Children, obey your parents in everything, for this pleases the Lord. Colossians 4:19
Disobedience is not new. Children have always sought ways to evade parental control, particularly when they become adolescents. I often tell parents that you can tell when a child becomes an adolescent: it’s when they became deaf overnight.
Most parents nod their heads when I say that. I would be remiss in not saying that adolescents eventually grow out of it and become adults.
It might not surprise you, but I wasn’t a perfect child and had my own measure of rebellion. Nothing bad, mind you, but my group of friends always had a secret going on that parents didn’t know (or at least we didn’t think so).
At least my disobedience was neither harmful nor addictive.
Fast forward to the digital natives of today, where a “friend” is at their fingertips, 24/7. They don’t have to go next door or down the street to connect.
They are constantly connected, which can have some bad consequences. A recent UK study shows a dramatic increase in myopia (nearsightedness) caused by teenagers spending too much screen time. The number of kids needing glasses has almost doubled in the past 7 years.
Parents struggle to monitor their children’s screen behavior. Cellphones can be useful, but too much of a good thing can be bad. In the case of mobile phones, it can lead to addiction which I have detailed previously.
No parent would ever knowingly give their child an addictive drug, yet they give in to the peer pressure by letting their children have phones, often unsupervised.
Addiction comes in many forms – it can be drugs, alcohol, even sex, but the most prevalent addiction for adolescents is phone addiction.
There is now a recognized disorder called “nomophobia”, or the fear about being without a mobile phone or having mobile contact. Nomophobia is a growing trend among the next generation over the past 5 years.
There is a disturbing the increase in the of burner phones use by Gen Z. Parents who try to limit their kids use of cell phones haven’t realized that this is the latest work around. Rationing the use of a cell phone only works if there is only one phone.
One parent had a 9 pm curfew where their three Gen Z children had to surrender their cell phones for the night Their rule met with a lot of backbiting for a while, and then the children stopped complaining. The parents thought that was unusual.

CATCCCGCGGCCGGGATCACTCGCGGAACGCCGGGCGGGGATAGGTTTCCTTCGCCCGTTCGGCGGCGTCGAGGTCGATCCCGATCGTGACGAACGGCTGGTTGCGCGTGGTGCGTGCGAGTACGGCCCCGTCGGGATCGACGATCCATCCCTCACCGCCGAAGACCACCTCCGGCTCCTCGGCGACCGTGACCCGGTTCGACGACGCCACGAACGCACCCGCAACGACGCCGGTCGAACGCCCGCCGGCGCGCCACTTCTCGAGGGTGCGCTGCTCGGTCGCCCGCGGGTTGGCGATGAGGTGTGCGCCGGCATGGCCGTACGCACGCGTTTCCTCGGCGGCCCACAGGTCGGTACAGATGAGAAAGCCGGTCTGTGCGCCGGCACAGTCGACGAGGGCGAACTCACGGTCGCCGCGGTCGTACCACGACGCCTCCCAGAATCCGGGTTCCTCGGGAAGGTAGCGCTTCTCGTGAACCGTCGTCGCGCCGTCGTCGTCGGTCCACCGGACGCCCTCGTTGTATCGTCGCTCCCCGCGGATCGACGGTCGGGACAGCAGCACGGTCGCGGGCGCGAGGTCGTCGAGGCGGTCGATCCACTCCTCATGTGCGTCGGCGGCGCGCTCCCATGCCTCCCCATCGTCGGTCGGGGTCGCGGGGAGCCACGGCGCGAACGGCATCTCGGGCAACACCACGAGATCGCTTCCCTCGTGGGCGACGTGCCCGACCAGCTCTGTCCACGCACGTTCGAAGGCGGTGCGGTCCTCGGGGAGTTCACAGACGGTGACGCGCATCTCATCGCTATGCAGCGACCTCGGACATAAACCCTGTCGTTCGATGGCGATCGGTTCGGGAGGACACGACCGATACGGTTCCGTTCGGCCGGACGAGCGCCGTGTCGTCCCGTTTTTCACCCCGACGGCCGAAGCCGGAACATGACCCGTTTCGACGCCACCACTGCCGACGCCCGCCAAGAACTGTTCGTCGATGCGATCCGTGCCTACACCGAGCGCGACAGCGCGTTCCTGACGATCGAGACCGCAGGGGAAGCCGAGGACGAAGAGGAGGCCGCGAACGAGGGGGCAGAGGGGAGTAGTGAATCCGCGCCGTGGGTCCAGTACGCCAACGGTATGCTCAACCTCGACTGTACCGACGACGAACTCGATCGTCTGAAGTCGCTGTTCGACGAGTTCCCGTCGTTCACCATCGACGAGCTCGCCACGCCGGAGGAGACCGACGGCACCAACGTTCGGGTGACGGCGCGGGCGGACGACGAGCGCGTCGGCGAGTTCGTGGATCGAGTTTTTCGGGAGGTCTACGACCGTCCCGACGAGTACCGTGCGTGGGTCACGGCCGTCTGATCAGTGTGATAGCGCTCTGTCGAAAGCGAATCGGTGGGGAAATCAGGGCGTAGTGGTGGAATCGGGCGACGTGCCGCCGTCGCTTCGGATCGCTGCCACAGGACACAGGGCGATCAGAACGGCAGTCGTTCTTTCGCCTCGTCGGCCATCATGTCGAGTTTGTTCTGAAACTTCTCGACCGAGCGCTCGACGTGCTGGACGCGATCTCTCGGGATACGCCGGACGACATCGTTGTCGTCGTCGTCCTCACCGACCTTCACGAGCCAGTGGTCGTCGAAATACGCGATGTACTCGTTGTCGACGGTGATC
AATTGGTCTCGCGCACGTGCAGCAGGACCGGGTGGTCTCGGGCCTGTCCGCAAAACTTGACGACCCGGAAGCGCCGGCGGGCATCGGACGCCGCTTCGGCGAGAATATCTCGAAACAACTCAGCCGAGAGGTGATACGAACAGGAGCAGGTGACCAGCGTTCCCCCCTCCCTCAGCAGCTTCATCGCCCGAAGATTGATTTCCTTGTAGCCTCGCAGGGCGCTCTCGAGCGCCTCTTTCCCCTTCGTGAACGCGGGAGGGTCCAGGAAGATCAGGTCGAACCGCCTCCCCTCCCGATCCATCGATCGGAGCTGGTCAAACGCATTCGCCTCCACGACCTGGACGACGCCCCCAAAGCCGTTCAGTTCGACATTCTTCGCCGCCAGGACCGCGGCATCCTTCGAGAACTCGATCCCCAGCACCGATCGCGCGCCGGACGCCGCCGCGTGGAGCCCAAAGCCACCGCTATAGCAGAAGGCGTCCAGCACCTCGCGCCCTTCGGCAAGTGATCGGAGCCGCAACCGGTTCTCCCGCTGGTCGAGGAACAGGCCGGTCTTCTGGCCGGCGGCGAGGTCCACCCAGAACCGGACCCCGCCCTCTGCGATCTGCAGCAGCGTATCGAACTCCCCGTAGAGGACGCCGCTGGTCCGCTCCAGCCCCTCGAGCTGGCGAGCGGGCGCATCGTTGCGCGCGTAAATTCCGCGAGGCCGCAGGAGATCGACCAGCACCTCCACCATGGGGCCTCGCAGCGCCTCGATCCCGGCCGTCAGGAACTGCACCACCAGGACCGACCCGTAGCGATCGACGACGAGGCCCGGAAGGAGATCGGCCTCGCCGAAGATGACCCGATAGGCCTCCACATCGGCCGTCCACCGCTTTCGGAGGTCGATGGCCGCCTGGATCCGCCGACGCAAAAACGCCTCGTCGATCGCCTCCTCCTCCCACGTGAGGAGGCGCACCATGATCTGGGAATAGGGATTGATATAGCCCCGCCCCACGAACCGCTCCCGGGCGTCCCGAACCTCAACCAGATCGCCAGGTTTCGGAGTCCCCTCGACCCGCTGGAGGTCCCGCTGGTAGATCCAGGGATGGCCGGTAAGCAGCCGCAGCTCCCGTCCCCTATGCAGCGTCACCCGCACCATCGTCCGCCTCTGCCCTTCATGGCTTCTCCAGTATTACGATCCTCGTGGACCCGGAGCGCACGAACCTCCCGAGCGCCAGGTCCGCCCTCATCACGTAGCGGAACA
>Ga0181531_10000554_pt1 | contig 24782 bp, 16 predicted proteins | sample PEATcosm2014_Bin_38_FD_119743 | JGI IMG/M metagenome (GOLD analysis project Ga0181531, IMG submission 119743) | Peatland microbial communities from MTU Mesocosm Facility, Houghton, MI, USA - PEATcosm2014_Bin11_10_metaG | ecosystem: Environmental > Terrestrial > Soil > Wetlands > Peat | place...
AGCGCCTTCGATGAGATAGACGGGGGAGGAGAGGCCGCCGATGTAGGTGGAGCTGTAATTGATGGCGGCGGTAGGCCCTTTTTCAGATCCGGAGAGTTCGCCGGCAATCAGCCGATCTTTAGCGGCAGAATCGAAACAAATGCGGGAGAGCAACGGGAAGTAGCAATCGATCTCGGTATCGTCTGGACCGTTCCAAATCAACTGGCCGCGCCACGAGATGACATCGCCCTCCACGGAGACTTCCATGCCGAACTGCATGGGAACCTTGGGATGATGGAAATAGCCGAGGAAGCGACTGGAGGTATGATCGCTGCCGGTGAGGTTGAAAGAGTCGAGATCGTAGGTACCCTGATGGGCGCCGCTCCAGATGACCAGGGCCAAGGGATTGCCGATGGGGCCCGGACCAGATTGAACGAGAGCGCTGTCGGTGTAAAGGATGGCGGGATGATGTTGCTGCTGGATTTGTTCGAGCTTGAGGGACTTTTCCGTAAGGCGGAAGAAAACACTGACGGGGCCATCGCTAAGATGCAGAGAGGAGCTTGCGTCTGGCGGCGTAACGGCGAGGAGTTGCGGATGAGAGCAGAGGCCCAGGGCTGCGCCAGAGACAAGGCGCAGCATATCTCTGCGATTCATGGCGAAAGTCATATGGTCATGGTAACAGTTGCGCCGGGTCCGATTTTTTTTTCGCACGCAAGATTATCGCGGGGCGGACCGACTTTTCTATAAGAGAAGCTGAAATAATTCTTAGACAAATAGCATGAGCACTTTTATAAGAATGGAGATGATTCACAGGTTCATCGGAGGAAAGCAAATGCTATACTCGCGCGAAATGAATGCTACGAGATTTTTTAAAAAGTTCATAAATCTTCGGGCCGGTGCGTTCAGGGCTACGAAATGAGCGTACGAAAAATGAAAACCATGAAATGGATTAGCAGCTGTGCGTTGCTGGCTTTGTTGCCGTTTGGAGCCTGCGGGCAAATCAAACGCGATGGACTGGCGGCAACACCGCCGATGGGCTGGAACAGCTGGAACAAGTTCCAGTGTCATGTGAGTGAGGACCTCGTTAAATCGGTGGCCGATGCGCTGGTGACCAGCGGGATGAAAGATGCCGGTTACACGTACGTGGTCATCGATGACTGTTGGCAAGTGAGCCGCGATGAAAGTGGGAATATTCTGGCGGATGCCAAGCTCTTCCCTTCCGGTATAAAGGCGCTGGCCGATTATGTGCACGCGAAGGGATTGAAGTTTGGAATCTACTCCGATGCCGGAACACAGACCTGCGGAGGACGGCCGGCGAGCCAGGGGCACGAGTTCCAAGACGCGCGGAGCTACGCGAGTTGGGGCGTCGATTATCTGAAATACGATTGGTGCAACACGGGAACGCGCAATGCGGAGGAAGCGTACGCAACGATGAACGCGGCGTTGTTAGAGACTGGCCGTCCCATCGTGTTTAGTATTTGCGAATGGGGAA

That’s when they found out about burner phones. This is a phone that is disposable, cheap, and can be obtained at any school from some kid who sells them from his locker. Burner phones are available in almost every high school in the country according to a retired police detective.
For millions of Gen Z, the burner phone is the second or even third phone that their parents don’t know about. Having a burner phone is a telltale sign of phone addiction. Sometimes, they are phones that have been replaced with newer ones, but they still can access the internet.
Tim Elmore has conducted focus group of middle and high school students. He has found that middle schoolers readily admit to being addicted to their phones. It’s not just for texting, but they are being used for posting on social media platforms unknown to parents like “Finsta” – the “fake Instagram” account.
As in any addiction, Gen Z kids have to find another source to satisfy their “substance” need – in this case a phone instead of drugs or alcohol.
Some suggestions for parents:
- Have a written “contract” that defines the boundaries of cell phone use. Enforce it.
- Monitor your kids’ online activity – track the hours and usage. If you see a sudden decrease, it might be because of a burner phone.
- Discuss the ground rules and live by them. Discuss the dangers of social media.
- Consider getting a newer router that can block certain apps and websites as well as alert you if unknown devices access your Wi-Fi.
- Underscore the “trust” factor with your kids. Once it is violated, it has to be earned back.
The existence of a phone in a teenagers hands has some significant downside. There are even legislative initiatives to “fight the digital drug” by curbing the “tricks” used by technology companies to get teens hooked digitally.
The digital world is here to stay. Parents, educators and mentors need to learn more about how to supervise limits for the next generation. That includes keeping current with trends that they might have missed, such as burner phones or Finsta.
MENTOR TAKEAWAY: Mentors can help in this process by asking their mentees hard questions about their use of phones to be sure they are not addicted.
Burner Phones– Growing Leaders
Fighting the Digital Drug– World Magazine
Teens Smuggle Burner Phones to Defy Parents Wall Street Journal
WORSHIP: Listen to Christy Nockels sing Waiting Here for You
MentorLink:For more information about MentorLink, go to www.mentorlink.org.
SUBSCRIBE: You can receive an email notice of each post by clicking on the icon at the top right corner and entering your email address.